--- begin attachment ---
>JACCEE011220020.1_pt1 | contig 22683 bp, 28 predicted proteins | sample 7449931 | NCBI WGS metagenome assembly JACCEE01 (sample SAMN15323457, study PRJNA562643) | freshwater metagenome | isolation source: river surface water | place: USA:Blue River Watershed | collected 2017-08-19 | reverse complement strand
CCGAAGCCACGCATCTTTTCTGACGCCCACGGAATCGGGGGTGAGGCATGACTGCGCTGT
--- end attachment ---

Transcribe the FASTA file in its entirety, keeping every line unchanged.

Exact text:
>JACCEE011220020.1_pt1 | contig 22683 bp, 28 predicted proteins | sample 7449931 | NCBI WGS metagenome assembly JACCEE01 (sample SAMN15323457, study PRJNA562643) | freshwater metagenome | isolation source: river surface water | place: USA:Blue River Watershed | collected 2017-08-19 | reverse complement strand
CCGAAGCCACGCATCTTTTCTGACGCCCACGGAATCGGGGGTGAGGCATGACTGCGCTGT